The Russians are back in Caracas, but bearing no sweet little black terrier puppies (or similar) from Vladimir Putin for Hugo Chávez this time – not least because he’s not really around to receive gifts.
Although the high-level delegation is ostensibly visiting to attend to business, including major oil investments in the Orinoco Belt, they must also be acutely curious to know what’s up with Venezuela’s ailing leader.
It matters quite a lot. According to Venezuela’s energy minister Rafael Ramirez on Tuesday, Russia will become “our country’s largest oil sector partner” if joint production with Venezuela’s state oil company PDVSA reaches 1.12m barrels per day by 2021 as planned.
The company with most at stake is Rosneft, after it became the leader of the consortium that is participating with PDVSA in the development of Junin 6, one of the largest blocks in the Orinoco, when it bought the 20 per cent stake of another Russian company involved, Surgutneftegaz.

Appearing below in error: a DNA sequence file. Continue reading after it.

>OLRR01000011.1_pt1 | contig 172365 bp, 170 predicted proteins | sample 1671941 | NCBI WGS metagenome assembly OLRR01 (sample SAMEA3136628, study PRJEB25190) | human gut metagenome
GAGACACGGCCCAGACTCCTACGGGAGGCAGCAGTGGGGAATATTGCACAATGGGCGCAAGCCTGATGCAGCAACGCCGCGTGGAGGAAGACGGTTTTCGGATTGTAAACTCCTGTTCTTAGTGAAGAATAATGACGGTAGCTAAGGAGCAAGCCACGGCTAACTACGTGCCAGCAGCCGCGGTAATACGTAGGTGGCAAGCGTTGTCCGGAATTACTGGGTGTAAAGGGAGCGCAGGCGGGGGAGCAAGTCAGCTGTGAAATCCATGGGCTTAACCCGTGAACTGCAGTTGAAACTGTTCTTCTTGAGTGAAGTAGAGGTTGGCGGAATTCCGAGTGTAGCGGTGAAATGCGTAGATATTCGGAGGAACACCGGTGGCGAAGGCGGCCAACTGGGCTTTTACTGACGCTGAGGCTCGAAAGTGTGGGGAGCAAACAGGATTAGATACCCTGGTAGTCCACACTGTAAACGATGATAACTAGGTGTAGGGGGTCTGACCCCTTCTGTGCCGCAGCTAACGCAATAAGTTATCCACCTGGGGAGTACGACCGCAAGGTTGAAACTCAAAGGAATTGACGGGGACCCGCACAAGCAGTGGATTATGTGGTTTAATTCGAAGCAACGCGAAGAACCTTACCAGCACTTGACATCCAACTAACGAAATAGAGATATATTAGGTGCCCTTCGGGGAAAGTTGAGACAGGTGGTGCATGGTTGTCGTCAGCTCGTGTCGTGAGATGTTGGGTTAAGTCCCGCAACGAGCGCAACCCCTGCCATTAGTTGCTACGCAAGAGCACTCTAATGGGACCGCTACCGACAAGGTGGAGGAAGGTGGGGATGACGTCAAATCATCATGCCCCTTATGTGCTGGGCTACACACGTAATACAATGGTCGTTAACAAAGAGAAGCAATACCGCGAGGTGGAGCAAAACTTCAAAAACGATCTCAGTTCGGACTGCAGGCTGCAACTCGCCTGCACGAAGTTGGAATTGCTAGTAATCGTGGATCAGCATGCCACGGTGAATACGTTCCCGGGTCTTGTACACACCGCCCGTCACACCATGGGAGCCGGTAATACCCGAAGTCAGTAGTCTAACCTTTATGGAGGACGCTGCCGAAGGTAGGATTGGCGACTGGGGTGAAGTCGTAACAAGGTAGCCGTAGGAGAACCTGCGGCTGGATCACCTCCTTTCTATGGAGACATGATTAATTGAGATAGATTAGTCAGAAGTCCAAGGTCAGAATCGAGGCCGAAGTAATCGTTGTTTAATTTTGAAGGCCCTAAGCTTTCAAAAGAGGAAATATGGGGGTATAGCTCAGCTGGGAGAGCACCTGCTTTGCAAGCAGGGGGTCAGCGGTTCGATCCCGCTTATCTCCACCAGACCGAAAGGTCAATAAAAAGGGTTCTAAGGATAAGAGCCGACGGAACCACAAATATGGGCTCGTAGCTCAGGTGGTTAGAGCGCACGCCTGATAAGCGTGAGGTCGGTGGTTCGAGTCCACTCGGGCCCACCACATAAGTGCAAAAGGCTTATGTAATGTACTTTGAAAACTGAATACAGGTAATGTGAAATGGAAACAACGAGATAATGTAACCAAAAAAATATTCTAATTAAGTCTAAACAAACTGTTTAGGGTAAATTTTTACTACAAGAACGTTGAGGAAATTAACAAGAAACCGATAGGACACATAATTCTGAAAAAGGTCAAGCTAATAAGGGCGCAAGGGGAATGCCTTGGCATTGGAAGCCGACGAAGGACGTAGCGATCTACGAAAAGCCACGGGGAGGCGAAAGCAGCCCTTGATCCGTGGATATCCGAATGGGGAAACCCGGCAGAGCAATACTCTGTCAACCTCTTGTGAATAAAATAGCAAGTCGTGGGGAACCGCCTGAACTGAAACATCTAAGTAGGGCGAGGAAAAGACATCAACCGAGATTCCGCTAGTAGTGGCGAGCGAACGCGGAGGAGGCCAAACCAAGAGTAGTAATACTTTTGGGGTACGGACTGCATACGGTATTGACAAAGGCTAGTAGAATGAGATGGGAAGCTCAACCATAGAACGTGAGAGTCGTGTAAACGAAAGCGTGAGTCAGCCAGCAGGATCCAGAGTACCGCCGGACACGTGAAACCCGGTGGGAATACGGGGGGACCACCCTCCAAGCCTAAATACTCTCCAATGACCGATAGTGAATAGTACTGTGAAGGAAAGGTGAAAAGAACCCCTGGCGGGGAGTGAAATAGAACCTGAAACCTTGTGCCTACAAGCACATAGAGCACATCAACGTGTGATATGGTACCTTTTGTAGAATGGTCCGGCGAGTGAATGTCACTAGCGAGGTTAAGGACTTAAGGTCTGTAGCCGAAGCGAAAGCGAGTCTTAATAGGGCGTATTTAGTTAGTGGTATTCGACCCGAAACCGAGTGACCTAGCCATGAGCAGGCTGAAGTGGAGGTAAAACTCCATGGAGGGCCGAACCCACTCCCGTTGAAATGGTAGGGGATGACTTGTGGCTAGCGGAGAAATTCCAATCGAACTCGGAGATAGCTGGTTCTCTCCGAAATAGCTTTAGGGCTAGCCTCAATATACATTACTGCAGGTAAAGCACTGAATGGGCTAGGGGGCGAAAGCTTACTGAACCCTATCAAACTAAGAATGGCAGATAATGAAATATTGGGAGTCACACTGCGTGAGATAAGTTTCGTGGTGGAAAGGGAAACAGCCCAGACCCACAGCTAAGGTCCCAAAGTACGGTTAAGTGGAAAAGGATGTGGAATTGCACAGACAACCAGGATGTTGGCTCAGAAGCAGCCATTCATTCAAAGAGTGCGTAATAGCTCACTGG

Rosneft’s stake will grow even more with its $55bn acquisition of TNK-BP, which also has a 20 per cent in Russia’s Junin 6 consortium. As if that wasn’t enough, Rosneft also signed a preliminary agreement to develop offshore gas fields that are part of the long-delayed 14.7 trillion cubic feet Mariscal Sucre project.
Rosneft is even now opening a new headquarters in Caracas to manage projects in Venezuela and around the region.
All of this and more explains why Ramirez called Rosneft’s president, Igor Sechin, “a friend of the country”. More accurately, he is a friend of Chávez’s government, which would explain why he must be eager to know how Chávez is – and more to the point, what the prospects of continuing to do business with this government are.
For now, they look reasonable. Even if Chávez has to step down because of his faltering health, there’s a good chance that he will be succeeded by his heir apparent, Nicolás Maduro, if elections are held soon. Whether or not Putin will shower him with puppies too is an entirely different matter.